Tropical cyclones are globally common, and impact forests worldwide.
Despite the ubiquity of hurricane disturbances, little is known about
how hurricane regimes shape the ecology and evolution of tree species.
Consideration of forest fire regimes has advanced the ecological
understanding of fire-prone forests, but no similar framework is
available for hurricanes. Using a simple meteorological model, we test
the hypothesis that the intensity and frequency of hurricanes differs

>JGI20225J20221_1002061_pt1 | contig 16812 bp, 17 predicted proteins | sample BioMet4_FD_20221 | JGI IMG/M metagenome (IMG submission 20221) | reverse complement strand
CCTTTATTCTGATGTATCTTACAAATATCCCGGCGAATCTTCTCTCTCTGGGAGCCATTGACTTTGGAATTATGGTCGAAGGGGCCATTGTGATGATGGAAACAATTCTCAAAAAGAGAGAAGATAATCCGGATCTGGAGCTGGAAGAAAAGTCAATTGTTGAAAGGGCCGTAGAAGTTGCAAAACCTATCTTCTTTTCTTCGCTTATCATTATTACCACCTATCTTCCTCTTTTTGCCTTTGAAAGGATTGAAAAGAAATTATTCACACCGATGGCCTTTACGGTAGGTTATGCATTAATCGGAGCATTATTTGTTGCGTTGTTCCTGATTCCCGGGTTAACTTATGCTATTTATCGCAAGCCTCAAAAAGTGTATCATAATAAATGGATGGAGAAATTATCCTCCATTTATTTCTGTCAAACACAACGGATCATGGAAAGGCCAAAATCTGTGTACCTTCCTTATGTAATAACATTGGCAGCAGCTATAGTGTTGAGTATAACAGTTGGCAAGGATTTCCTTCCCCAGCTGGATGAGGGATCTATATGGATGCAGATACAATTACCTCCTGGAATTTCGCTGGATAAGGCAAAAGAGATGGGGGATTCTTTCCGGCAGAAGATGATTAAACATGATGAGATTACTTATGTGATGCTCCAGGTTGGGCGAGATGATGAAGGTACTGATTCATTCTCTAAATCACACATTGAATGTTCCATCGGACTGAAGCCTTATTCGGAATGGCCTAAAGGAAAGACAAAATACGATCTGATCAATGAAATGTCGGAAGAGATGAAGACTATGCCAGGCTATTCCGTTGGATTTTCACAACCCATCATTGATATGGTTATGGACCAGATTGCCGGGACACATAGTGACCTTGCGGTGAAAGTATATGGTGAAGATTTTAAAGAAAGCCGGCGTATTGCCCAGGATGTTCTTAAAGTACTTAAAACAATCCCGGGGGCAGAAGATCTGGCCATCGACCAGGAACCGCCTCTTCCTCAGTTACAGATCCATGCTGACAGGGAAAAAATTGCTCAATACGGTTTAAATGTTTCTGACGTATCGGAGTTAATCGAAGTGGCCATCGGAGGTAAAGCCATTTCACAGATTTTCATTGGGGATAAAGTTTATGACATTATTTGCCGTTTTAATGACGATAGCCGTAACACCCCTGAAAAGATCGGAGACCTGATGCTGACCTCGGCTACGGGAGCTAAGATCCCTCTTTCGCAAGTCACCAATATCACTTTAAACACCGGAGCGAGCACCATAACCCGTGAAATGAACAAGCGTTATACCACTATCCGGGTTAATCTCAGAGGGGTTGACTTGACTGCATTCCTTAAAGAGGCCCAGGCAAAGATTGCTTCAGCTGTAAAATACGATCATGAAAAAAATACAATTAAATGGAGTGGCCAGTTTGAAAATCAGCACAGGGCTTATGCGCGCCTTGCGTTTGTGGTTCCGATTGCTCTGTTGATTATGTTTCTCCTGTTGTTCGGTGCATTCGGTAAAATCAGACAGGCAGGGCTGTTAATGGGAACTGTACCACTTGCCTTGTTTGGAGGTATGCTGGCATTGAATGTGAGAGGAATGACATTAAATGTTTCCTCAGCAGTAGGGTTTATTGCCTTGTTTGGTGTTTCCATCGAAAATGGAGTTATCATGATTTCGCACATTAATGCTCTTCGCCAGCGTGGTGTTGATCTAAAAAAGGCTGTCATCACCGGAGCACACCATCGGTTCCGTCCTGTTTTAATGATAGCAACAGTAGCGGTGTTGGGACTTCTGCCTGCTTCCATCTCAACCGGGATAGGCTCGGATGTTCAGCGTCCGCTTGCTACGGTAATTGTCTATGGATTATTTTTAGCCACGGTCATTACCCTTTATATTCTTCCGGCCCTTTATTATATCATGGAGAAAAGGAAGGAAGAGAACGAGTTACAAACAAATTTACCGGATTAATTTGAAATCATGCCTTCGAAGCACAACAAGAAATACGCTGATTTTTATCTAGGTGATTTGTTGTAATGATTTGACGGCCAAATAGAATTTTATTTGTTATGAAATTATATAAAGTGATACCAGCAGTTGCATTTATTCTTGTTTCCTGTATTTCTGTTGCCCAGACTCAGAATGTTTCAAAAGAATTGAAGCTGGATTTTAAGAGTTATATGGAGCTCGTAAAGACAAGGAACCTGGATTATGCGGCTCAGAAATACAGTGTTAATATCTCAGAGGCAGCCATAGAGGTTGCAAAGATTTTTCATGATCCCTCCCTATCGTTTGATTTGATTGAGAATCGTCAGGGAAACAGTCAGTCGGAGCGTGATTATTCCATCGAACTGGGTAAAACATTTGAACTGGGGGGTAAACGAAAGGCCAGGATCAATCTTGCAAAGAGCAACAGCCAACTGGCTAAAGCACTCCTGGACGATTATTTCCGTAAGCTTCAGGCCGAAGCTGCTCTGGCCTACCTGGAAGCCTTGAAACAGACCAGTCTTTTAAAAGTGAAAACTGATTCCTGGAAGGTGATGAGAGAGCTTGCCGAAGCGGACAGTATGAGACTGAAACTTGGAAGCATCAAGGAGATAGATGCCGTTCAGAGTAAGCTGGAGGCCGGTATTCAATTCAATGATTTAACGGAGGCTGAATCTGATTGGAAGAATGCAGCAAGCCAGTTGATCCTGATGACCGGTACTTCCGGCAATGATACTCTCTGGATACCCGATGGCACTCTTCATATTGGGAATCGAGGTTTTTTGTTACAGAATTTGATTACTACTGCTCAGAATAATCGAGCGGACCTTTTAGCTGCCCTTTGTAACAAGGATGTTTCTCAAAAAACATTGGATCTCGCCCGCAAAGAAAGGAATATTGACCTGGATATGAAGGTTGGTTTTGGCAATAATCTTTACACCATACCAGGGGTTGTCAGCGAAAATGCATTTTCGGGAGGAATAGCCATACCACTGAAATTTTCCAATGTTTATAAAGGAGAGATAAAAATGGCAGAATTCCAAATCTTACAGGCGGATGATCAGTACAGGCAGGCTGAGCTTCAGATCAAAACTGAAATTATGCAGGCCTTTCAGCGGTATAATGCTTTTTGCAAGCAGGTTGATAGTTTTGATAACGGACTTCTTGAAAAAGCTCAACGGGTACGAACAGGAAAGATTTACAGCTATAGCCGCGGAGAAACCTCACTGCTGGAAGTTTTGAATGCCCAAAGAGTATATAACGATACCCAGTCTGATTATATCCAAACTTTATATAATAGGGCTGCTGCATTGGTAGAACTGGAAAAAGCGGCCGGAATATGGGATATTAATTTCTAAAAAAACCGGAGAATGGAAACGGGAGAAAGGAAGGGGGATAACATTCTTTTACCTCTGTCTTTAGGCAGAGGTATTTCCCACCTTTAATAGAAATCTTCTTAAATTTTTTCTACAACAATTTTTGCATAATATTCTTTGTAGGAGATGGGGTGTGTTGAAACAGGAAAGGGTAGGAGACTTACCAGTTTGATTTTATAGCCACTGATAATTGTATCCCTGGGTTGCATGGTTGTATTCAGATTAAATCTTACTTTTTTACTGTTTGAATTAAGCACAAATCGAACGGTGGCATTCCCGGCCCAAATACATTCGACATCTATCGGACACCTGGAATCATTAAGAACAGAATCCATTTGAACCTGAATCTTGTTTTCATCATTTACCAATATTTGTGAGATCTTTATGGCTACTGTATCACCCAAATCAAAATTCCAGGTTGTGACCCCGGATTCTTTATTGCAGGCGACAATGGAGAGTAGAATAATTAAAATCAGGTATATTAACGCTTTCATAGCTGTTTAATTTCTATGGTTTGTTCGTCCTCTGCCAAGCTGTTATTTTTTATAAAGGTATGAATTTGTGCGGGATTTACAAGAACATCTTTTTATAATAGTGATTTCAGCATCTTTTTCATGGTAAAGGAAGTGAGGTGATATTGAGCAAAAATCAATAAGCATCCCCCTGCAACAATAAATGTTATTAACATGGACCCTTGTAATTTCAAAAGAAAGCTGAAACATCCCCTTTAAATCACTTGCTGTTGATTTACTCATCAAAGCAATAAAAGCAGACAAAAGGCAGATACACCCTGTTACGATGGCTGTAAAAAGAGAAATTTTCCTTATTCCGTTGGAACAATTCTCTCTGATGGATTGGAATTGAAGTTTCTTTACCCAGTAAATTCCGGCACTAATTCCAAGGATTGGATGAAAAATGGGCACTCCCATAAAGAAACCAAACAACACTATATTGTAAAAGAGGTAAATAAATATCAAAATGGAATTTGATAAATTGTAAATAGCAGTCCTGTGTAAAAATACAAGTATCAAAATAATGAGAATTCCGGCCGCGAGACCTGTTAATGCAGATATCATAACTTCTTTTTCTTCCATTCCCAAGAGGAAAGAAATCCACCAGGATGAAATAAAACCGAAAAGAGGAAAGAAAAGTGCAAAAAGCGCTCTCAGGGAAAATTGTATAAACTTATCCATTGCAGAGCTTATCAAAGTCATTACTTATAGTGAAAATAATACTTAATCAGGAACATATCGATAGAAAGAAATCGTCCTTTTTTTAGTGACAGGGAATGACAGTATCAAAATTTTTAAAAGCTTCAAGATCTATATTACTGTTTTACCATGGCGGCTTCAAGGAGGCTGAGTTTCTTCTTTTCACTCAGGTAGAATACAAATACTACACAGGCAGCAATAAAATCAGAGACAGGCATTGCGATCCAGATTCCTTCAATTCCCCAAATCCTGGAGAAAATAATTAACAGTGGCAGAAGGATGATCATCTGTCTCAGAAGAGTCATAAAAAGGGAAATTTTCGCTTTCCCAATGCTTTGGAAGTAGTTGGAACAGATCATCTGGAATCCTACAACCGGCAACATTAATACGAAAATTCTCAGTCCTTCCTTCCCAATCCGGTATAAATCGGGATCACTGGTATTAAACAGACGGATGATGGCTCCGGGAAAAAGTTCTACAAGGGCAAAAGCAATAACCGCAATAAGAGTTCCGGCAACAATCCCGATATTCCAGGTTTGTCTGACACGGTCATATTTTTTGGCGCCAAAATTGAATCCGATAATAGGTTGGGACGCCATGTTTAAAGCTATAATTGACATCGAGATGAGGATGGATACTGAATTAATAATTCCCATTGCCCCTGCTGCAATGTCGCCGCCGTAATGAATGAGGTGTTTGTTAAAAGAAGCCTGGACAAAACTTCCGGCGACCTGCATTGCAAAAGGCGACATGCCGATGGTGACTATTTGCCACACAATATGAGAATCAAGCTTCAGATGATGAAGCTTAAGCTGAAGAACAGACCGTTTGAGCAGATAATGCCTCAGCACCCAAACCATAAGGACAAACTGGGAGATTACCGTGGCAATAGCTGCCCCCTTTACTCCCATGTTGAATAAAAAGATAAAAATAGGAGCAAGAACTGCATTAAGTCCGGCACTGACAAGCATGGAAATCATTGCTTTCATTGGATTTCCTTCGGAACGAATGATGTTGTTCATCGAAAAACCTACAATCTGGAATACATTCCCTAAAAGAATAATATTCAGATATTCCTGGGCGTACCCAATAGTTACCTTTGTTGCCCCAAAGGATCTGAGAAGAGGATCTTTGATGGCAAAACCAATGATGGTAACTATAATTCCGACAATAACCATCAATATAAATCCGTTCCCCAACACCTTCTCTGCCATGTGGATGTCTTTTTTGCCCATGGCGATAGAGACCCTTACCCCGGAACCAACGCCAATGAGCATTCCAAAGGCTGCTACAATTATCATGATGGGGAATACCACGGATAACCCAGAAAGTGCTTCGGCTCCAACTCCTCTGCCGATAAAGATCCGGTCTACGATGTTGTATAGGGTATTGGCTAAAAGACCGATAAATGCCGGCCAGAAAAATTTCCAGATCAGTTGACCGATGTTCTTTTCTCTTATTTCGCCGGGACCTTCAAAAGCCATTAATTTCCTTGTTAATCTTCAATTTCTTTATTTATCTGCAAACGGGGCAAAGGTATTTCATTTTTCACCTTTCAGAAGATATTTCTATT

among geographically distinct hurricane regimes, and we define four
hurricane regimes for North and Central America (Continental, Inland,
Coastal, and Lowland). We quantify major differences in hurricane
regimes and discuss how species traits related to windfirmness may vary
along hurricane regime gradients. Quantitative characterization of
forest hurricane regimes provides a critical first step for
understanding the evolutionary and ecological role of hurricane regimes
in wind-prone forests.